*       The engagement of the optional behavior must be explicit on the wire
or through some other mechanism so that the provider can determine that the
optional behavior is engaged.


I suggest that we accept Maryann and Umit's text with these minor changes as
satisfying proposal option C for this issue.


Daniel Roth




-----Original Message-----

[] On Behalf Of Asir Vedamuthu

Sent: Friday, August 11, 2006 4:56 PM

To: Yalcinalp, Umit;

Subject: RE: ISSUE 3564: Optional Assertions may not be usable in all



> In this case, a client sending a message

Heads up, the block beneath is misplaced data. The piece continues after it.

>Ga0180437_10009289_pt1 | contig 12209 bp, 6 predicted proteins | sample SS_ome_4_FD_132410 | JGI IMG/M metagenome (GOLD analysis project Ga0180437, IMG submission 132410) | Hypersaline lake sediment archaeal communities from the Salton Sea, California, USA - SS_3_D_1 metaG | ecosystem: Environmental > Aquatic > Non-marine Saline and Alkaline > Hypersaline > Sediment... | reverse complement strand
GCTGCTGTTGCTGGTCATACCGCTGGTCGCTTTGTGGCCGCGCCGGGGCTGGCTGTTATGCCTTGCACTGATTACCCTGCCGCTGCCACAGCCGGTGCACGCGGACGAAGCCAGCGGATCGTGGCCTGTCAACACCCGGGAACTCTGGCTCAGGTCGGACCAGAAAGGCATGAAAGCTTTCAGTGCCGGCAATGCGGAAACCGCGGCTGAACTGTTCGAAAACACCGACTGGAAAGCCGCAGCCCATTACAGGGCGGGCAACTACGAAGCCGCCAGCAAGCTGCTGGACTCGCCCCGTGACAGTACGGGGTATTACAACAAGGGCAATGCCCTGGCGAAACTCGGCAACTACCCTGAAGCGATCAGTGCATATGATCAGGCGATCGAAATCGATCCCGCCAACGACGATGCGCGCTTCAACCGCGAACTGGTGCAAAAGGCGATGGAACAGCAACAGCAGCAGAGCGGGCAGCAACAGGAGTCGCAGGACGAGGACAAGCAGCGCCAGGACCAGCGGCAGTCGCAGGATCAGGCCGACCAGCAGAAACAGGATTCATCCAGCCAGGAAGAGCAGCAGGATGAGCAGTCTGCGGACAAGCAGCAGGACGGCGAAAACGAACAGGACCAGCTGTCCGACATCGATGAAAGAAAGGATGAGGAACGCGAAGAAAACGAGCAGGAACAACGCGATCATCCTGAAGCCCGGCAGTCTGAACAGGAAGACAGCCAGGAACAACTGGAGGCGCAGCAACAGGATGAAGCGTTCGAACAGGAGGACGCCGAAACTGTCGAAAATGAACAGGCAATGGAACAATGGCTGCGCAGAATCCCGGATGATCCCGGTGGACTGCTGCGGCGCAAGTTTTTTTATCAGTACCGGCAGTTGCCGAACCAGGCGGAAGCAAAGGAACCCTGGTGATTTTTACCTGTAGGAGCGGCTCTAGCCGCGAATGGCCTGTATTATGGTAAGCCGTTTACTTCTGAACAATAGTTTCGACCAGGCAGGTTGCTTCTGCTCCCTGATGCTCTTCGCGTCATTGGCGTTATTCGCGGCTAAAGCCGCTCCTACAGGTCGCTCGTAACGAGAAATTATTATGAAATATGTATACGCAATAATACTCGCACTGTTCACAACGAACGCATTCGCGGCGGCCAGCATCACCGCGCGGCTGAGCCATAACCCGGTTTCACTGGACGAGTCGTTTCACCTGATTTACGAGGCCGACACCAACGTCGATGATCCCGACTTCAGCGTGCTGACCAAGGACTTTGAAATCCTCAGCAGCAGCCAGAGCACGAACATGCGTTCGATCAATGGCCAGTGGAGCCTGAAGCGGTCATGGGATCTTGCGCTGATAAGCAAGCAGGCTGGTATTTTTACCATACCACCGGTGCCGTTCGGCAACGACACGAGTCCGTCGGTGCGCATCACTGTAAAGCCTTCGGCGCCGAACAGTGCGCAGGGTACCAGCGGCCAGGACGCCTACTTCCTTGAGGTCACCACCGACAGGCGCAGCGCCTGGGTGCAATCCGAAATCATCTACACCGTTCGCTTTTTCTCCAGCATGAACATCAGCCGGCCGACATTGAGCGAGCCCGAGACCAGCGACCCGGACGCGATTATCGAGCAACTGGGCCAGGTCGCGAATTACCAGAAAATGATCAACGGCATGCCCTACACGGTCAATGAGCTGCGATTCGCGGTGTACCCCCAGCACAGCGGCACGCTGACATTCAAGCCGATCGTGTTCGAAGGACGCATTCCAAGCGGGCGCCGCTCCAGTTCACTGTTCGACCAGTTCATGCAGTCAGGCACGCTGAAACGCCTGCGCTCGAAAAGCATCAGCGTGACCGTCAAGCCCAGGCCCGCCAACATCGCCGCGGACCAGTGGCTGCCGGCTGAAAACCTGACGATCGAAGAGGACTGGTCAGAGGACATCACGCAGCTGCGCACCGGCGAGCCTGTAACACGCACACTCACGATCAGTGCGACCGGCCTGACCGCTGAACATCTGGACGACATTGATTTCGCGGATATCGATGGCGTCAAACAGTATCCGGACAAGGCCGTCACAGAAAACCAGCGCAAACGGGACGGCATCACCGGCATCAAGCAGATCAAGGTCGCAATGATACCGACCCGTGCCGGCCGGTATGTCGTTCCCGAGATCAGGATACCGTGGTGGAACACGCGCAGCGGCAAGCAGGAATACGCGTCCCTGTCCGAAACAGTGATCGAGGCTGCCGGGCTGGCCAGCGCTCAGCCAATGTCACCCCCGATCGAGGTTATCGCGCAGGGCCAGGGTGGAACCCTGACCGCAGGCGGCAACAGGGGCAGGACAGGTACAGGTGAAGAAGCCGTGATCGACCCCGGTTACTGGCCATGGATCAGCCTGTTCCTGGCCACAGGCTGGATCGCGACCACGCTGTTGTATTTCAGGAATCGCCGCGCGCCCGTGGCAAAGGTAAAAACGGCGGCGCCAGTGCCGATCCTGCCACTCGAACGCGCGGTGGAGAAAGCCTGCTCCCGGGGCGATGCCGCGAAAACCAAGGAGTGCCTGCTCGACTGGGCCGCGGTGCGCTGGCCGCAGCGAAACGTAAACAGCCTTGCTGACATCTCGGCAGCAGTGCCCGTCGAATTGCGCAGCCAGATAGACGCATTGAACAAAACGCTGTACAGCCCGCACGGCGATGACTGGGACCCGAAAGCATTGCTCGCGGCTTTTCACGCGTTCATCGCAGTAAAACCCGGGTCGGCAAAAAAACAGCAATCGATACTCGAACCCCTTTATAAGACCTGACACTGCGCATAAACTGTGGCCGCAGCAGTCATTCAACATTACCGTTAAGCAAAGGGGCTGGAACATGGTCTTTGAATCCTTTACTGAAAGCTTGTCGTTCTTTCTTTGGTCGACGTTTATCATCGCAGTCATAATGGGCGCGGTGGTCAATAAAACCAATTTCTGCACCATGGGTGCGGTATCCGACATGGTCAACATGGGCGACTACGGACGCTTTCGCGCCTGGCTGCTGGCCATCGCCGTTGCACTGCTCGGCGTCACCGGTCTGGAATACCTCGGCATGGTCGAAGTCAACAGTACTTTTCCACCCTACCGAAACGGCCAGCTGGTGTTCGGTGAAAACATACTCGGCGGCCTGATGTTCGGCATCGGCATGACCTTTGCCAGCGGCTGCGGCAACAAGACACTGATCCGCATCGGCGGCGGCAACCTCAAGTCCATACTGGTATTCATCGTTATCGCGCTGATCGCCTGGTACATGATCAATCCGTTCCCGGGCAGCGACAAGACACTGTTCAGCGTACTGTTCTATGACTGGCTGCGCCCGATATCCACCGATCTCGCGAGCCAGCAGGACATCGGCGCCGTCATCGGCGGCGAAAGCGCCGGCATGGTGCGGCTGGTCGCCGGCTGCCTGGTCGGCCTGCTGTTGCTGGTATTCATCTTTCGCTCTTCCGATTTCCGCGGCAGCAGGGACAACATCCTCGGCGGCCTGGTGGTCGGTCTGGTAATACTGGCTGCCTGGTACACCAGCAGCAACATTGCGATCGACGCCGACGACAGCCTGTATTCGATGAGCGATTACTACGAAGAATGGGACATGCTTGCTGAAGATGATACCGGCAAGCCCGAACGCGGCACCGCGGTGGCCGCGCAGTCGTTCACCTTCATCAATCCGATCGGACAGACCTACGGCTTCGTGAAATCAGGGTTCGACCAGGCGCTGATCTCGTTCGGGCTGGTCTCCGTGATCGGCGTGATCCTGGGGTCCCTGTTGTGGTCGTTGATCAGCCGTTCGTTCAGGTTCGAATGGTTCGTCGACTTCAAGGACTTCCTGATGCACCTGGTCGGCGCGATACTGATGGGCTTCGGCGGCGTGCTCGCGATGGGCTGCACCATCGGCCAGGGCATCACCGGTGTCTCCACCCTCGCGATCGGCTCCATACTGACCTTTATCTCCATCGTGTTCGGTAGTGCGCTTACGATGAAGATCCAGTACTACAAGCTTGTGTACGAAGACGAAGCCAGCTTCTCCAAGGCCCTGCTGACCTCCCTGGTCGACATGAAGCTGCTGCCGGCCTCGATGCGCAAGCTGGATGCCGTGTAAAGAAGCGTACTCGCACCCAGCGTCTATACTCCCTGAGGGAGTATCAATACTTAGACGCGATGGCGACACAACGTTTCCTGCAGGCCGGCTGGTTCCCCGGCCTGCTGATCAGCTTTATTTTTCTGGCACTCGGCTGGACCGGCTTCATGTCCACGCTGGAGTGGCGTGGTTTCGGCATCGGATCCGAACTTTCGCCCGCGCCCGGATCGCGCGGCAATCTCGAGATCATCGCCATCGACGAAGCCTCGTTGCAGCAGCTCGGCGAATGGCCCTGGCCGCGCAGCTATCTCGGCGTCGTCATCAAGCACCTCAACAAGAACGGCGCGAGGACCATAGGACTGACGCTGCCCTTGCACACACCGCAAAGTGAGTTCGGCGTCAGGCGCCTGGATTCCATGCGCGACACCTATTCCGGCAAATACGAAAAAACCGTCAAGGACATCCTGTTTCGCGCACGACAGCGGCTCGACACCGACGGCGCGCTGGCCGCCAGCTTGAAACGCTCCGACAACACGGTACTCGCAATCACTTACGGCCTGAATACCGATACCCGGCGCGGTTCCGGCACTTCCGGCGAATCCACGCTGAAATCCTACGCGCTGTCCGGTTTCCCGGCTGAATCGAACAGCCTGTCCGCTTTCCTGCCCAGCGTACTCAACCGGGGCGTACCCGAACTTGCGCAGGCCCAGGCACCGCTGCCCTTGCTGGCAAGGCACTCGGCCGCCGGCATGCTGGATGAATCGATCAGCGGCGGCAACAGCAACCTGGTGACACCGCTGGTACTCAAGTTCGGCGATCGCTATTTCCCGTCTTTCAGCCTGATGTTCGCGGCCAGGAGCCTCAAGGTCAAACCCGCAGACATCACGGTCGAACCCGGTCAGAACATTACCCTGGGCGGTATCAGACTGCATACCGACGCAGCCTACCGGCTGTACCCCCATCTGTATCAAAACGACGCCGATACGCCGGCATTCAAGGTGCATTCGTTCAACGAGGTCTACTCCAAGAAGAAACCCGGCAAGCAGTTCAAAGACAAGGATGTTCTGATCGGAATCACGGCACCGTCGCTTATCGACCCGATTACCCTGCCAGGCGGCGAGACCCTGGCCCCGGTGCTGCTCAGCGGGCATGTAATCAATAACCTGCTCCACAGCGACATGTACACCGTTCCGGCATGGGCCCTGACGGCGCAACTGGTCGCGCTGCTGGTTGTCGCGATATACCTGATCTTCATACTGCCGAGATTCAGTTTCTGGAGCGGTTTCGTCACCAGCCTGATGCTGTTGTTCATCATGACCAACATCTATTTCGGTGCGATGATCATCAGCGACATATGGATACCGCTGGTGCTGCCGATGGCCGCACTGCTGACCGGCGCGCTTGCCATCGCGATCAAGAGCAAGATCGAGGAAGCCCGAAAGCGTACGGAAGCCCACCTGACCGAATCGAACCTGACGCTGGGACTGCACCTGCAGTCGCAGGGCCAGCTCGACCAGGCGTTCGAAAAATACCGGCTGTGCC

> can not ensure that the outbound message will

> be sent using MTOM optimization, by engaging the

> capability as there are two alternatives.


Providers and requestors rely on wire messages that conform to prescribed
data formats and protocols for interoperability. If a requestor wants to
signal to a provider that the requestor stack chose to engage MTOM code the
requestor may indicate this by sending an MTOM encoded message. Another
possibility is to send an HTTP Accept Header [1][2][3]. That is,


Accept: application/soap+xml, Multipart/Related






This is protocol negotiation. This is not metadata.


> MTOM and Reliability are good examples that

> will be hindered if optionality is provided


The above description covers the MTOM case. The behavior indicated by the
Reliability assertion manifests on the wire as a Create Sequence message.


> When a capability is only possible on message

> level subjects and expressed to apply to